+ scope. `roll` will throw an exception if the parameters are wrong, and this
+ allows us to cleanly deal with that.
+- `X::TypeCheck::Binding::Parameter.new.throw` throws a new exception of type
+ `X::TypeCheck::Binding::Parameter`. This is the same exception type as thrown
+ by `roll` if something is wrong. We need to check the number of dice manually
+ here, since `roll` doesn't take care of it, nor does any signature impose any
+ restrictions on the value of the entry box.
+- `if` behind another statement. This is something Perl 6 allows, and in some
+ circumstances can result in cleaner code. It's used here because it improves
+ the readability of the code, and to show that it's possible.
+
+## The completed product
+
+And with that, you should have a dice roller in Perl 6, with both a console and
+GTK interface. Below you can find the complete, finished sourcefiles which you
+should have by now.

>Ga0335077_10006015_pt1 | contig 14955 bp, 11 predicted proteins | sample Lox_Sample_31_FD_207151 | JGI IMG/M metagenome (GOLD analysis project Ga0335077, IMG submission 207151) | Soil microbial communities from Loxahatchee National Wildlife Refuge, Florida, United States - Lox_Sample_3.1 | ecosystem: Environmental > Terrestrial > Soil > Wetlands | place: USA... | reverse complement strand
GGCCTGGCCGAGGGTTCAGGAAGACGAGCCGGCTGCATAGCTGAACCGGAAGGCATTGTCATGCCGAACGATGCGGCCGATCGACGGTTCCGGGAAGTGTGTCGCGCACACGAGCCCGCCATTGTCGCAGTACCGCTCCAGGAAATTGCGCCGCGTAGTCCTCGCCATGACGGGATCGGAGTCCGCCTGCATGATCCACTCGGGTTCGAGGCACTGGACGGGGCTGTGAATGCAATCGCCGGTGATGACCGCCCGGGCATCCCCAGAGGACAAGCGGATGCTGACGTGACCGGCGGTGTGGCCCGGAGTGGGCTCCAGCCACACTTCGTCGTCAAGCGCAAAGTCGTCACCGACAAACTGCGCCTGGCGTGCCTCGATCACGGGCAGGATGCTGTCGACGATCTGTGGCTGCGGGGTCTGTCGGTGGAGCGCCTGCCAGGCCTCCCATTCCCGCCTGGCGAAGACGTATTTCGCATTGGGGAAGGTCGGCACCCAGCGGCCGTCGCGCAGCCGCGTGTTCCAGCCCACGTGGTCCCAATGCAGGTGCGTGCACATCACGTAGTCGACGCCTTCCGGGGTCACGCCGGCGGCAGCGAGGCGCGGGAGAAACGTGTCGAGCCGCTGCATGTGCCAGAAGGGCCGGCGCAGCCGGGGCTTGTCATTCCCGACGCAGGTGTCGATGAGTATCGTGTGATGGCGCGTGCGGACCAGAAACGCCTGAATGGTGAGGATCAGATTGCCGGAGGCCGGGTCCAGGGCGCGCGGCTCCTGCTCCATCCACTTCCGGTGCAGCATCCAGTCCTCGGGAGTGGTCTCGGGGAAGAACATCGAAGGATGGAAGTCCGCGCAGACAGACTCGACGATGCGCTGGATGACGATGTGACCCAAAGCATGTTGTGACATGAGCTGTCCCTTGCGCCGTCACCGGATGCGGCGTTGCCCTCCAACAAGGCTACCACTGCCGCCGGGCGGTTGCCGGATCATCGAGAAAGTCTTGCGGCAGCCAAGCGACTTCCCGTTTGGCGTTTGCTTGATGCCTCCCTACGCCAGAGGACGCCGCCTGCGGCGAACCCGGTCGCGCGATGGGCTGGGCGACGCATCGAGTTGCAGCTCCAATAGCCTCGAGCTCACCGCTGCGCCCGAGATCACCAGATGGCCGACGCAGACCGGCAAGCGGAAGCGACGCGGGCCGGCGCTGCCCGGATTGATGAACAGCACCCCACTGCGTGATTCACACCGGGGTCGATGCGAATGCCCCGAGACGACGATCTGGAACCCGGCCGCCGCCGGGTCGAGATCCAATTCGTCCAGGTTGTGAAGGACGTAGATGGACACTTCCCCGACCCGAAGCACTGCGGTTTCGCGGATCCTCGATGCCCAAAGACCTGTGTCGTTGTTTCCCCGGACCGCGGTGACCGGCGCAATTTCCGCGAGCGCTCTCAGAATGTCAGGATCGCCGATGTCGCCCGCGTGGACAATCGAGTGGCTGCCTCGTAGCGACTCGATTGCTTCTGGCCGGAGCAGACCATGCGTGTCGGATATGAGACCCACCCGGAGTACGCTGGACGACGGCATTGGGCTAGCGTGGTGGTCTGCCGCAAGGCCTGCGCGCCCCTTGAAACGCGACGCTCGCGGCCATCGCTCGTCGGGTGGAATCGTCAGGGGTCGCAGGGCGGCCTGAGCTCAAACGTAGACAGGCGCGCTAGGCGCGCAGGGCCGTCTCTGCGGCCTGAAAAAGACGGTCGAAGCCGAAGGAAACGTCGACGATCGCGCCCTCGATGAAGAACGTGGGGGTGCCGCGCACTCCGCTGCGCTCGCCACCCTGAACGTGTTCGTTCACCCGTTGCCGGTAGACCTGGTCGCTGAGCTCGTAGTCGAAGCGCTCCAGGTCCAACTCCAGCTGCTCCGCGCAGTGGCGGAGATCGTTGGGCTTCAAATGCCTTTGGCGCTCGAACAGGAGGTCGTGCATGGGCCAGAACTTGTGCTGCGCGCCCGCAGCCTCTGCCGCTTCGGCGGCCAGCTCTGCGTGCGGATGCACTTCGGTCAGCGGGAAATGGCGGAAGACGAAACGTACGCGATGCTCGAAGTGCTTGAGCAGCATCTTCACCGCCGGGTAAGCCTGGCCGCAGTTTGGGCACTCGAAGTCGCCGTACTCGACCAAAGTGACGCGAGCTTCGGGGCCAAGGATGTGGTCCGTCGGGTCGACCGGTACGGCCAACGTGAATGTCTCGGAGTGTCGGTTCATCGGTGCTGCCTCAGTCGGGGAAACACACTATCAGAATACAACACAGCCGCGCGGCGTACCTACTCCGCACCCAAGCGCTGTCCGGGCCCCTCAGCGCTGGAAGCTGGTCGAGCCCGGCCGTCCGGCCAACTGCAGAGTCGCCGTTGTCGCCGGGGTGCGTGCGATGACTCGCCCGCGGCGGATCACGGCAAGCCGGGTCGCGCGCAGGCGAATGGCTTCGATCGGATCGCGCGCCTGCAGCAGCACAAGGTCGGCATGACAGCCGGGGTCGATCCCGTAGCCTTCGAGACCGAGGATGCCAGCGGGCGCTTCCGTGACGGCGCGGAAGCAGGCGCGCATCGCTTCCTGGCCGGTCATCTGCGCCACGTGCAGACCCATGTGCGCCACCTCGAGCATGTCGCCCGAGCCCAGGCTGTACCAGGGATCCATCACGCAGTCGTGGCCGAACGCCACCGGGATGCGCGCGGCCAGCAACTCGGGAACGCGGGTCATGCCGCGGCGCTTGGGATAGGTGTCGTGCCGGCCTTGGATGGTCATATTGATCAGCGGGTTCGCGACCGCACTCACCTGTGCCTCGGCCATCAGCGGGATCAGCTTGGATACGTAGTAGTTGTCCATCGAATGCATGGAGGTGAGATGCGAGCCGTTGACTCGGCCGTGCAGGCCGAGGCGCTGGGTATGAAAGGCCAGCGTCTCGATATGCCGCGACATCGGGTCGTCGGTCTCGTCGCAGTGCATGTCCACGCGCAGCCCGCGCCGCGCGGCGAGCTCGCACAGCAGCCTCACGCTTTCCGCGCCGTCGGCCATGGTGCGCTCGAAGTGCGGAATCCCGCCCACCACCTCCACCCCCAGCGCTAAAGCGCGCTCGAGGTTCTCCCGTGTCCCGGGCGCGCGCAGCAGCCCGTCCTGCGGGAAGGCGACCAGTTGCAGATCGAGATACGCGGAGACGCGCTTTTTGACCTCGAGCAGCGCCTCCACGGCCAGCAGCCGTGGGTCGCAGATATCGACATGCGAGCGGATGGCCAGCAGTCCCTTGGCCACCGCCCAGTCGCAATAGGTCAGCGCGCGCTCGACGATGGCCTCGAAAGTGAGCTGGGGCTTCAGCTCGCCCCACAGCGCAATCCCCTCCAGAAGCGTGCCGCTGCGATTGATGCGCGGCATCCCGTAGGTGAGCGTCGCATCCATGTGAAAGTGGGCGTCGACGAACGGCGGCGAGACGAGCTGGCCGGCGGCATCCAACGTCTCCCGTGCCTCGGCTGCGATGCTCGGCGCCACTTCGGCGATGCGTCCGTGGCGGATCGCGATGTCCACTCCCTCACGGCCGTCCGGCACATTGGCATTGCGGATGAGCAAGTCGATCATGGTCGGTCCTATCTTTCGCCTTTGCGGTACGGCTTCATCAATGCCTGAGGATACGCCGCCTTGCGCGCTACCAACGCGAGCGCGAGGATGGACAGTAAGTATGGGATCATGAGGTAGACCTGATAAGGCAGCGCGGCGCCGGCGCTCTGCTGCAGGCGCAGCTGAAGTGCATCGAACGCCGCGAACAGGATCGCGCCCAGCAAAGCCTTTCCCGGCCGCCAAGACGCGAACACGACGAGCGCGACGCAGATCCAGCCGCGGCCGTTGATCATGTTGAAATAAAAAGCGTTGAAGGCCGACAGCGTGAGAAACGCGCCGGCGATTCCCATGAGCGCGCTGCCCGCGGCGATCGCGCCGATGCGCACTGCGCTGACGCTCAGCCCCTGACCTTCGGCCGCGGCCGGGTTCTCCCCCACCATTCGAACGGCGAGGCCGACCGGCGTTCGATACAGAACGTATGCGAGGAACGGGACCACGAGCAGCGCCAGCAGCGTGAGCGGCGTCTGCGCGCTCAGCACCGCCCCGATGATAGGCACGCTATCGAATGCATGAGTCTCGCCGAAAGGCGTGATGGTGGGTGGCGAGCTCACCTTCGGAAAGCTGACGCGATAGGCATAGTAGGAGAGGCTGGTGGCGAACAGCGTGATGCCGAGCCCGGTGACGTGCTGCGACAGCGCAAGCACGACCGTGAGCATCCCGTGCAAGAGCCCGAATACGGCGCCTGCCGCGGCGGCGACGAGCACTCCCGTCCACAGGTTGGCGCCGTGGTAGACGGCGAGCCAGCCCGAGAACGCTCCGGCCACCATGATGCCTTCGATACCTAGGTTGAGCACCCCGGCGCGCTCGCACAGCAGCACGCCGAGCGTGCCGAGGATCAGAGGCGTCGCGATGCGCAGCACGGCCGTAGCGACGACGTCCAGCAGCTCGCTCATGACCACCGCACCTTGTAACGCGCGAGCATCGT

+
+### t/basic.t
+
+```raku
+#! /usr/bin/env perl6
+
+use v6.c;
+
+use Test;
+use Local::App::Dicer;
+
+plan 2;
+
+subtest "Legal rolls", {
+ plan 50;
+
+ for 1..50 {
+ ok 1 ≤ roll($_) ≤ $_, "Rolls between 1 and $_";
+ }
+}
+
+subtest "Illegal rolls", {
+ plan 3;
+
+ throws-like { roll(0) }, X::TypeCheck::Binding::Parameter, "Zero is not accepted";
+ throws-like { roll(-1) }, X::TypeCheck::Binding::Parameter, "Negative rolls are not accepted";
+ throws-like { roll(1.5) }, X::TypeCheck::Binding::Parameter, "Can't roll half sides";
+}
+
+done-testing;
+
+# vim: ft=perl6
+```
+
+### lib/Local/App/Dicer.pm6
+
+```raku
+#! /usr/bin/env false
+
+use v6.c;
+
+unit module Local::App::Dicer;
+
+sub roll(Int:D $sides where $sides > 0) is export
+{
+ $sides.rand.ceiling;
+}
+```
+
+### bin/dicer
+
+```raku
+#! /usr/bin/env perl6
+
+use v6.c;
+
+use Local::App::Dicer;
+use GTK::Simple;
+use GTK::Simple::App;
+
+multi sub MAIN(Int:D $dice, Int:D $sides where { $dice > 0 && $sides > 0 })